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We’re delighted to report that the Queer East Film Festival, scheduled to run from 15th – 26th September, has unveiled its programme which will focus on queer storytelling and activism from East and South-East Asia. 

The programme includes a selection of 37 features, short films and artists’ moving image works from 15 countries, ranging from new releases to classic retrospectives, mainstream box office hits to radical independent works, accompanied by pre-screening introductions and filmmaker Q&As. A series of online panel discussions with international guests will run throughout the festival period, covering topics such as women in the film industry, queer film festivals, and the development of Asian LGBTQ+ movements.

Authentic voices.

Launched in 2020, Queer East amplifies the voices of Asian communities in the UK, who have often been excluded from mainstream discourse, despite Asians being one of the country’s fastest-growing ethnic groups. Queer East seeks to facilitate a better understanding of the richness of queer Asian heritage, and to bridge the cultural distance between the UK public and the region. Featuring works made by international filmmakers and Asian diaspora communities, and looking to foster authentic voices, the festival explores a wide range of perspectives, showcasing stories that intersect with personal experiences, cultural norms, and socio-political transitions.

Queer East opens with the UK premiere of Daughters (2020), the directorial debut of Hajime Tsuda from Japan; and will close with the multi award-winning Dear Tenant (2020), directed by Taiwanese filmmaker Yu-Chieh Cheng.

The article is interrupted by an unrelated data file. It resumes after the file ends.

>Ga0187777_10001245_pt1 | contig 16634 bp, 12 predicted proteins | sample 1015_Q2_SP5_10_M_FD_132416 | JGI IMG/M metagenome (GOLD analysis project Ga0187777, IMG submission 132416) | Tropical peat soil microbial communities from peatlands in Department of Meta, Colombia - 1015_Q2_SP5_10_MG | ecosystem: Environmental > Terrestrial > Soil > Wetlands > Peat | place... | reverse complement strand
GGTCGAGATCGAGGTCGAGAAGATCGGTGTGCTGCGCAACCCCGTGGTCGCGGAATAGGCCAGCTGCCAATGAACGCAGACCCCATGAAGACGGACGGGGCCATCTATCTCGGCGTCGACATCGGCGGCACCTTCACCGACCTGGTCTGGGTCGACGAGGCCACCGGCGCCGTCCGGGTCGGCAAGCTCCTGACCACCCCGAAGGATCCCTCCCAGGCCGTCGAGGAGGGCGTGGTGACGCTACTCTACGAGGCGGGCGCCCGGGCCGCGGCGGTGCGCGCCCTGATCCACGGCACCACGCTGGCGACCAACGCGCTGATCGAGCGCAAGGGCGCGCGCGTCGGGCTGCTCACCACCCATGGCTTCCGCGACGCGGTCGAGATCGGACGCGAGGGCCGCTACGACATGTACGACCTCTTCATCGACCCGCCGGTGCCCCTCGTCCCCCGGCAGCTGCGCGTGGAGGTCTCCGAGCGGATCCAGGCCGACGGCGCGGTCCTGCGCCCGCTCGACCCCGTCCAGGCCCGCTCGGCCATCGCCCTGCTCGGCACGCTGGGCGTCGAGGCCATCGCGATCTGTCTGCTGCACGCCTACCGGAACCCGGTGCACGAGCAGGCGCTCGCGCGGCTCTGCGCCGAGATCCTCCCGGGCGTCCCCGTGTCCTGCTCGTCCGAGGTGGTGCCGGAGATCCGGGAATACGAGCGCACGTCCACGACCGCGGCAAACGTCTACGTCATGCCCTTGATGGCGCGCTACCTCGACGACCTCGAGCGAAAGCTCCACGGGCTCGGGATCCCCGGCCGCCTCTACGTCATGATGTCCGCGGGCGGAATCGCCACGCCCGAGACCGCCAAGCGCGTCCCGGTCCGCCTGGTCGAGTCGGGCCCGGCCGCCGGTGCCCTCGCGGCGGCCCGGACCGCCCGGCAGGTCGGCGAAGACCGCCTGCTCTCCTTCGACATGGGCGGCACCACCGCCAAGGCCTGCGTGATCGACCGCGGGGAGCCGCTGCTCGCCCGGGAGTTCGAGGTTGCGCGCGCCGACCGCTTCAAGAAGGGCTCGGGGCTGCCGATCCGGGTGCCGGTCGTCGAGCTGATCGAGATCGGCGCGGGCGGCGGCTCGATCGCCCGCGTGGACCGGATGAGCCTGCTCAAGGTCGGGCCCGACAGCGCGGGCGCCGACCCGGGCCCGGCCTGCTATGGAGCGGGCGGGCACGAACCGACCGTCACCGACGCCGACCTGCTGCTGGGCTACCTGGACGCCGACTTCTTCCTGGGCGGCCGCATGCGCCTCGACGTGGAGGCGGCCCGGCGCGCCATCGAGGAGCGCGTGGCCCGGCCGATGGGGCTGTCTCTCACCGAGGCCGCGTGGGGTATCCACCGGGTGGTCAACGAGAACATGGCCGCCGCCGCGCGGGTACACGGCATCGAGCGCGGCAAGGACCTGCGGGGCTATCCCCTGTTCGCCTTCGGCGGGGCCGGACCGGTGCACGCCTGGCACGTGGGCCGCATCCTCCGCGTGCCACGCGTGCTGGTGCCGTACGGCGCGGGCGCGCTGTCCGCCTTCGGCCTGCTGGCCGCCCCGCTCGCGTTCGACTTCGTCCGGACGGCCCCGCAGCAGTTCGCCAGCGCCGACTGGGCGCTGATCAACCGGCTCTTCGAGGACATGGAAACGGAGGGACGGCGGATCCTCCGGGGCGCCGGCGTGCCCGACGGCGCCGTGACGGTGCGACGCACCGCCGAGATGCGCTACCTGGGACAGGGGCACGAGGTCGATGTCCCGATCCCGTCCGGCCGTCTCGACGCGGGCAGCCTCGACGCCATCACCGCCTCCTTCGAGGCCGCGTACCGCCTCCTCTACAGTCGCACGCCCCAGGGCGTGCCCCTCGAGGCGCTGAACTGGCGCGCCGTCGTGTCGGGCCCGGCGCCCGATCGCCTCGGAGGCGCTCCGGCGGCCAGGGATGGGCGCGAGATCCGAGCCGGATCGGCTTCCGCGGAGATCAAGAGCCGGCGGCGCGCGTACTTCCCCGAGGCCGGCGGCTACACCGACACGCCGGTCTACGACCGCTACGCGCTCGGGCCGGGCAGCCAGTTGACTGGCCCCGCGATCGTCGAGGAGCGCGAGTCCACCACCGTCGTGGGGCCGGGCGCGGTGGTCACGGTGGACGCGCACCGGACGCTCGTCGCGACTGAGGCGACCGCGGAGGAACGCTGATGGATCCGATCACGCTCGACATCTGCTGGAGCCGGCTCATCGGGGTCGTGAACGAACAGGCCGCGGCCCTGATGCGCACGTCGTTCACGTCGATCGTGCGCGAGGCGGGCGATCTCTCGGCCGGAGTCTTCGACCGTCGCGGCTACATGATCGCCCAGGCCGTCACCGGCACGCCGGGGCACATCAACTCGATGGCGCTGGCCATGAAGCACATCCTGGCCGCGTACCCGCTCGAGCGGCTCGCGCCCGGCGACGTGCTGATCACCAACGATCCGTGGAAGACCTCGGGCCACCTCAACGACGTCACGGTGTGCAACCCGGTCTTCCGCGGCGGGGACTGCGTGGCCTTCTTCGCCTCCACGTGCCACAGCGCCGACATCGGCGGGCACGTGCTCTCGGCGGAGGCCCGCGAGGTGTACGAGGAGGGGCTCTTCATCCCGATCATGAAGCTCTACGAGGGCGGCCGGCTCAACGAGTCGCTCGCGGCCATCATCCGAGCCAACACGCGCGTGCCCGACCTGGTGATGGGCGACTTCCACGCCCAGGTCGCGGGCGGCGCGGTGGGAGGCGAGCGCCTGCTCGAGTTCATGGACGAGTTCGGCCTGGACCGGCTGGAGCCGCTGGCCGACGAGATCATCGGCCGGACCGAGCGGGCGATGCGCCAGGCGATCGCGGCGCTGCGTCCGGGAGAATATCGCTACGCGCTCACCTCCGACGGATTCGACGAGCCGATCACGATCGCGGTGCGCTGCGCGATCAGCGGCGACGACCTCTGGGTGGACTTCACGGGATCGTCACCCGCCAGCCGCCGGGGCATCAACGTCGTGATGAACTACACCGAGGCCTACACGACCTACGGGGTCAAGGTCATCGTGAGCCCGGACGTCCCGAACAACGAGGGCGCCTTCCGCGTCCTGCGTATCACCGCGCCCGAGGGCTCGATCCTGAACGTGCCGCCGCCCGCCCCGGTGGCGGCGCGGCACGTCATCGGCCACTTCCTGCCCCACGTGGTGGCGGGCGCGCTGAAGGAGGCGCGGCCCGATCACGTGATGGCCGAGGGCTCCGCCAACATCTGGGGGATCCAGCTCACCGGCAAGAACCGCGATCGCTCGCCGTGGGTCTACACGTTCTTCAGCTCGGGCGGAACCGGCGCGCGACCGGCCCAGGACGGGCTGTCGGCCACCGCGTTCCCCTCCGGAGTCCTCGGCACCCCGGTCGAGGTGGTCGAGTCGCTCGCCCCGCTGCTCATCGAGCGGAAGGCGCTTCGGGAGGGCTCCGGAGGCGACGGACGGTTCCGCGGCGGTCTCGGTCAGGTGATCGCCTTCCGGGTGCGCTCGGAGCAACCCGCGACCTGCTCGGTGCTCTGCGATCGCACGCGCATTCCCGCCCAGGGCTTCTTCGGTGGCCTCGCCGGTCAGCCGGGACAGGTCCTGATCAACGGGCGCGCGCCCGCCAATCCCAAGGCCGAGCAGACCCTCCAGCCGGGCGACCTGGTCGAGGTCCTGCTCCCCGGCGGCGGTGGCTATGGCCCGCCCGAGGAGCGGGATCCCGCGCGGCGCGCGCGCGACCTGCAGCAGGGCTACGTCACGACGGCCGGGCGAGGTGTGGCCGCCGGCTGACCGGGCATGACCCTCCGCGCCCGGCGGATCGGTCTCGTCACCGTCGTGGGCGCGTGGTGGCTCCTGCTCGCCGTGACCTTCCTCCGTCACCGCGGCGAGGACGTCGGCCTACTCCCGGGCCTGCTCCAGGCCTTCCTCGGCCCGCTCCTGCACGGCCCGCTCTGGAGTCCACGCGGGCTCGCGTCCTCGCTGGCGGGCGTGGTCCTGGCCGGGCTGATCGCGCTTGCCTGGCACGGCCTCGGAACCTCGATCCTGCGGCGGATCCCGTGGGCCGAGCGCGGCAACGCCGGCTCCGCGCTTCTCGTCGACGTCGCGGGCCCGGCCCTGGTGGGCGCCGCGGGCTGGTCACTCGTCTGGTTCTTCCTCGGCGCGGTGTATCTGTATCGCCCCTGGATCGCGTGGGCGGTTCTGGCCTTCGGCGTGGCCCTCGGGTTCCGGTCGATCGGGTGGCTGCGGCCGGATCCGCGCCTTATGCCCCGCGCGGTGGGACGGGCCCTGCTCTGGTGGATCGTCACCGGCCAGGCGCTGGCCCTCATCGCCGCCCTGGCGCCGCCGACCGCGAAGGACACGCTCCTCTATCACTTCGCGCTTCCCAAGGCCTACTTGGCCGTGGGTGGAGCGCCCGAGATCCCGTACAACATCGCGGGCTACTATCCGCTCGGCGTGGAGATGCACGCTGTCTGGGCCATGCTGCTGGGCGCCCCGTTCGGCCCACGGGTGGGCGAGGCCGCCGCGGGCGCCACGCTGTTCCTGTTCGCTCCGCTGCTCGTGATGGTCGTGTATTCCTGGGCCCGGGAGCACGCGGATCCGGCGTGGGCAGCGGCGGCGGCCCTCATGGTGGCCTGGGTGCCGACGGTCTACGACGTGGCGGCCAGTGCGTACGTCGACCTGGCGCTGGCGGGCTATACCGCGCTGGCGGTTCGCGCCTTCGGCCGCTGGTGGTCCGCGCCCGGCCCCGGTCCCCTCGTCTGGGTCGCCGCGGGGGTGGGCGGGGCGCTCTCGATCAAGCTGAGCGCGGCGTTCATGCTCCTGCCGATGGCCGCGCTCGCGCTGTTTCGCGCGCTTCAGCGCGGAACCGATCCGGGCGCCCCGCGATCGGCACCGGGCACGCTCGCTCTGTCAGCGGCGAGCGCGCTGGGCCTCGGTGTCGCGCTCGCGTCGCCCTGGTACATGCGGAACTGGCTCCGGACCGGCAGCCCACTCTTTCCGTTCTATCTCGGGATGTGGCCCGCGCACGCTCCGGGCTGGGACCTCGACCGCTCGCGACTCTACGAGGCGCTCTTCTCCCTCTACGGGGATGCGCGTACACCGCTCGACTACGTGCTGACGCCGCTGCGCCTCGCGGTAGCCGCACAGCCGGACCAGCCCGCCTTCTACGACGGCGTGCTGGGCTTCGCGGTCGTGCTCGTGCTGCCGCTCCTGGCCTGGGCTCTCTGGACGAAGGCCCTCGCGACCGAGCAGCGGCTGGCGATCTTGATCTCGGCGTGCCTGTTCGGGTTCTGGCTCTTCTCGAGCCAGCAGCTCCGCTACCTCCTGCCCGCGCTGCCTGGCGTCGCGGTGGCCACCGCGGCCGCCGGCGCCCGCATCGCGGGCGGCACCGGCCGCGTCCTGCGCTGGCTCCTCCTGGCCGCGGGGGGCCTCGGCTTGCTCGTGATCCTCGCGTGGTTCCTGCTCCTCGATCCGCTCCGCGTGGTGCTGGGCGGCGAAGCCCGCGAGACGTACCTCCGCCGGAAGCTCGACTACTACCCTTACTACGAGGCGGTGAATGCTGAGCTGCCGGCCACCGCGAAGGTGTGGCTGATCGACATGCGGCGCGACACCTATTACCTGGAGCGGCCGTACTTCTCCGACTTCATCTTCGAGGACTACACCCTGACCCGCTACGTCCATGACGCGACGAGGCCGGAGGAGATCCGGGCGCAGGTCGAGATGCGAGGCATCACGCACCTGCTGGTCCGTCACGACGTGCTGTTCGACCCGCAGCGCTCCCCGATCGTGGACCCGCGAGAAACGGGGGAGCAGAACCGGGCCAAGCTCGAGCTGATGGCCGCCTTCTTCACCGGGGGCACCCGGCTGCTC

Unapologetic queer filmmaking.

This year, the world’s spotlight shone on Japan as the host country for the Summer Olympics. This drew the programmer’s attention to Japan’s history of iconoclastic, inventive and unapologetic queer filmmaking, and its growing strength in advancing LGBTQ+ rights. To mark this, the festival presents Focus Japan, a ten-film programme that looks back on queer representations in Japanese films from the 1980s until today. It features a double bill from the Japanese maestro Nagisa Oshima; Merry Christmas, Mr. Lawrence (1983) and a rare 35mm presentation of Gohatto (1999); a queer revisiting of the 1995 animation Ghost in the Shell (dir. Mamoru Oshii) and the 20th anniversary screening of Ryosuke Hashiguchi’s Hush! (2001), alongside recent releases like Queer Japan (dir. Graham Kolbeins, 2019) and Close-Knit (dir. Naoko Ogigami, 2017).

Building on the success of last year, the festival’s Focus Taiwan strand continues with Days (2020) by the internationally acclaimed auteur Tsai Ming-Liang, the UK premiere of Teddy-award winning director Zero Chou’s Secrets of 1979 (2021), and a special presentation of The End of the Track (dir. Tun-Fei Mou), a rediscovered classic made in 1970. The series also includes an exciting line-up of short films and experimental works that showcase Taiwan’s vibrant queer culture.